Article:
Tuesday, December 19, 2006


Gay? Christian? Why is the very idea that people can be both, so confusing to so many— particularly the leadership of the Catholic Church? A bit of disclosure here. I was born and raised Roman Catholic, and remember vowing never to leave. I stayed for years after realizing I was gay, hoping to effect some change. After all, a Church isn’t some buildings or nameless, faceless entity. It’s people. And, darn it! I was committed to changing people’s hearts, one person at a time if necessary.

Well, in retrospect I did not leave the Catholic Church. It left me.

Let me share with you a letter I sent to my priest in May of 2005. (I’ve removed identifying details.)

Dear Monsignor (Name),

It is with great regret that I write today to withdraw from (Name) Parish. I’ve been struggling for a long time trying to reconcile my identity as a Roman Catholic with my identity as a gay person. I have decided that I can no longer subject myself to internalized self-hatred that only festers and grows when one is constantly barraged with negative words and attitudes. I realized this yesterday when it was announced that the new pope would be former Cardinal Joseph Ratzinger. I knew deep in my heart at that moment that there would be no movement away from statements like the following from a Directive prepared by the Congregation for the Doctrine of Faith (Ratzinger) in July 2003 and signed off on by Pope John Paul II:

“There are absolutely no grounds for considering homosexual unions to be in any way similar or even remotely analogous to God's plan for marriage and family ... Marriage is holy, while homosexual acts go against the natural moral law. Where they already exist, work towards repealing them. Allowing children to be adopted by persons living in such unions would actually mean doing violence to these children, in the sense that their condition of dependency would be used to place them in an environment that is not conducive to their full human development,'' it said.

Perhaps I had naively clung to the hope that a new “administration” at the Vatican would signal positive changes regarding such hateful positions. It will not. I realized yesterday that my continued faithfulness to the Catholic Church makes no sense. I’ve missed Mass many times in the past year, partly because I’ve been volunteering with a hospice program to care for a dying woman so her daughter could go to her own church to receive spiritual nourishment, but partly I’ve missed because I’ve been so angry.

Angry at this Church--what I'd always thought was MY CHURCH--which has basically damned me and my partner Susanne and any children we may one day raise. Where is the spiritual nourishment for us?

If I were an infant and helpless I would of course stay with an abusive parent because I wouldn’t have the comprehension, resources, maturity or freedom to leave. I look at leaving the Catholic Church at this time as a step away remaining a helpless infant. Sadly if I didn’t have an abusive “parent” in this Church I’d never want nor need to leave.

My biggest regret is withdrawing the money that we donate each month to the ministry of (Name) Church. Susanne and I will join another church and donate to their charitable works. Susanne is not Catholic but has supported me through this painful struggle like only a loving spouse could. Perhaps there is a reason I attended a Lutheran college for 4 years? Maybe God knew that one day I’d have to draw a line and begin my own personal “protest” as a Protestant.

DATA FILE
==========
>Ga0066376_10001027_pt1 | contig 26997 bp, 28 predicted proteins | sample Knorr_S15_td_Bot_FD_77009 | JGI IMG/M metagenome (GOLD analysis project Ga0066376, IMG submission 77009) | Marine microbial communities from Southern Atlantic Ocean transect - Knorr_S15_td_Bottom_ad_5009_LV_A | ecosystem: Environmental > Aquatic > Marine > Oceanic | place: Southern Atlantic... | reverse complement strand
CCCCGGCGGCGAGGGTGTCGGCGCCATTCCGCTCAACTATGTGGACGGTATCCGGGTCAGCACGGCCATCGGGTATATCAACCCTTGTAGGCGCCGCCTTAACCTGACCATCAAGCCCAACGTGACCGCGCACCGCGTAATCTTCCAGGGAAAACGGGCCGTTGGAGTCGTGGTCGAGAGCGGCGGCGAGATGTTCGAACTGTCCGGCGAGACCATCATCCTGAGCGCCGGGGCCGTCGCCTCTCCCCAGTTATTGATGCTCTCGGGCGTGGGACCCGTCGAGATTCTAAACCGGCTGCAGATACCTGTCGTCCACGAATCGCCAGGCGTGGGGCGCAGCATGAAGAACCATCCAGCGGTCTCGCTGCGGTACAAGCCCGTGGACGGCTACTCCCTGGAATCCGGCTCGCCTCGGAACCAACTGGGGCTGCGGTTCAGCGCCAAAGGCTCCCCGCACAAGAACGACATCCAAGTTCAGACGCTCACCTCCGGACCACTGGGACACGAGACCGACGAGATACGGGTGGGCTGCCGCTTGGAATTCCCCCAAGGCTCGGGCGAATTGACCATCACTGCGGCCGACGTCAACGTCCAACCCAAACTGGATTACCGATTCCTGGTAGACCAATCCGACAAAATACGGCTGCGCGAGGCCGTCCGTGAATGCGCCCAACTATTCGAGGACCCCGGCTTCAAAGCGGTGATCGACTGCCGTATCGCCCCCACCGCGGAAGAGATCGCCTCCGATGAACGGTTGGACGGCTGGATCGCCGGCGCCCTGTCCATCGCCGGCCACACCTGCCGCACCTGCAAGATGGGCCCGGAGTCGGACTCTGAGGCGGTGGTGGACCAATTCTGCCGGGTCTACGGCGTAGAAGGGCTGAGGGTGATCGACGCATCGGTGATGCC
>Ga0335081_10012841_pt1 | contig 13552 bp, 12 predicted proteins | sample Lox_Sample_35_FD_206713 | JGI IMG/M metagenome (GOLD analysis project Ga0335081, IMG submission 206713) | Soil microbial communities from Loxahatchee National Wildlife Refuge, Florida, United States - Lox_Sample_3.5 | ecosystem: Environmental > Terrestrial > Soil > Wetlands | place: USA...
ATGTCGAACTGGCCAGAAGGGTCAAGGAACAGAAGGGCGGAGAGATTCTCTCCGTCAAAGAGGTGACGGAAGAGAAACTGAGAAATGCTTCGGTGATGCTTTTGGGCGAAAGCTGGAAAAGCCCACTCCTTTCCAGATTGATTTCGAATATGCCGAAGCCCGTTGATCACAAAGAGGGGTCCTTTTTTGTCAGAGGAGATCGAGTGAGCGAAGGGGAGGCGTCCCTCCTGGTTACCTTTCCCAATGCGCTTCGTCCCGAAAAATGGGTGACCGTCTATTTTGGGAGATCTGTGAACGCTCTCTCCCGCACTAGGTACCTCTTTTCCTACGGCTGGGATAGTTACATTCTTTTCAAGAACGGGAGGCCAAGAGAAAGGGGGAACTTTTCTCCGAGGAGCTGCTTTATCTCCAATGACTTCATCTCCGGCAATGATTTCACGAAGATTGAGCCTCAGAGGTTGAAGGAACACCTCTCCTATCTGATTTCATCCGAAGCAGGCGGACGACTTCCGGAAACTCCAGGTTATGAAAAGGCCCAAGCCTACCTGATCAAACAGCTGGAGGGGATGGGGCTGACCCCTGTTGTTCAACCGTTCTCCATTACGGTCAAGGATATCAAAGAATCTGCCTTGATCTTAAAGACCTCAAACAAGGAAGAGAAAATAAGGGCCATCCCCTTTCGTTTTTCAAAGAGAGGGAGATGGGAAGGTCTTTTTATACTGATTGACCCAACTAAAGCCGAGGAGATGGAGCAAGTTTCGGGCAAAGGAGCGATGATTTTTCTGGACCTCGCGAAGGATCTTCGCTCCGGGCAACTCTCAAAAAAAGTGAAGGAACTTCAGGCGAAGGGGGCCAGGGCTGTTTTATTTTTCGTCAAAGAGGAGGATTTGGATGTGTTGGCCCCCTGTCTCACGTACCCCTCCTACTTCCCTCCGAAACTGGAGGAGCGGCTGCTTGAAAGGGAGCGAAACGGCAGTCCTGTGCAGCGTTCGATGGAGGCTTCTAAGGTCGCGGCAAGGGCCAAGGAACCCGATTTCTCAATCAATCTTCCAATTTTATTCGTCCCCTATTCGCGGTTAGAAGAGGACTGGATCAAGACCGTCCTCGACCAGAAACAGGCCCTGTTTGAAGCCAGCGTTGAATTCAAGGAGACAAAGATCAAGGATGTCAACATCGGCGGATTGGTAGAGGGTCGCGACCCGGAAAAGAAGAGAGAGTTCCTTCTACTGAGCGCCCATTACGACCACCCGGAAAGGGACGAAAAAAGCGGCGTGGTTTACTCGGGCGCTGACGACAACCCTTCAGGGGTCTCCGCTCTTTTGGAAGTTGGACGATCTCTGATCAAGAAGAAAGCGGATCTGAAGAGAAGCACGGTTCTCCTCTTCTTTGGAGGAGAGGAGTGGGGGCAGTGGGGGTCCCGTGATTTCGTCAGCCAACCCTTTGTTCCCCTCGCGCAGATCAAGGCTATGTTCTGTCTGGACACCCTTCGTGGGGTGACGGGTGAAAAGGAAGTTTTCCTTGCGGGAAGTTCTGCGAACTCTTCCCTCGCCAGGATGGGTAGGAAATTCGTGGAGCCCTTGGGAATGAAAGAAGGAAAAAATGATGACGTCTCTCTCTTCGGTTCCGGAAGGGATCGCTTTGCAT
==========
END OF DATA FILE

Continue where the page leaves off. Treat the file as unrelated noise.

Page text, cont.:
My faith in God our heavenly father, Jesus his beloved son and my savior and the power of the Holy Spirit are unwavering. As always my desire is to love and serve God in all that I say and do. My intentions are pure, my pain real. I don’t know if the sudden withdrawal of financial support by me (and others?) will send any sort of message to the Roman Catholic Church hierarchy, but clearly we must put our money where our mouths are.

The money that has been automatically sent from our bank to (Name) Church on the first of every month has been cancelled. On a personal note Monsignor (Name), I want to tell you how much I appreciate your kind words and support over this past year. You are a blessing to so many who hunger for love and acceptance. I pray that God will continue to bless you and everyone at (Name) Church. Sincerely and sadly. -Monica

Violence against our children? Give me a break! Perhaps the Catholic Church could spend more time and energy focusing on true violence to children, like the violence that occurs in abusive homes and in families where crippling poverty and hunger are every day realities. I have never regretted for one minute sending that note.

In the spring of 2006 Susanne and I joined a welcoming and affirming ELCA Lutheran Church called Luther Place and it has been wonderful. Meanwhile, just last month, the United States Conference of Catholic Bishops issued the following statement called: "Ministry to Persons With a Homosexual Inclination: Guidelines for Pastoral Care."

You can read it for yourself. I’m still shaking my head. This paragraph in particular really burned me up.

“For some persons, revealing their homosexual tendencies to certain close friends, family members, a spiritual director, confessor or members of a Church support group may provide some spiritual and emotional help and aid them in their growth in the Christian life. In the context of parish life, however, general public self-disclosures are not helpful and should not be encouraged.”
Do you think blogs count as general public self-disclosure? Do you really think having a person deny their true self and identity is healthy? Did the Catholic Church completely forget their own teaching of Primacy of Conscience? Once again, I'm just shaking my head. -Monica

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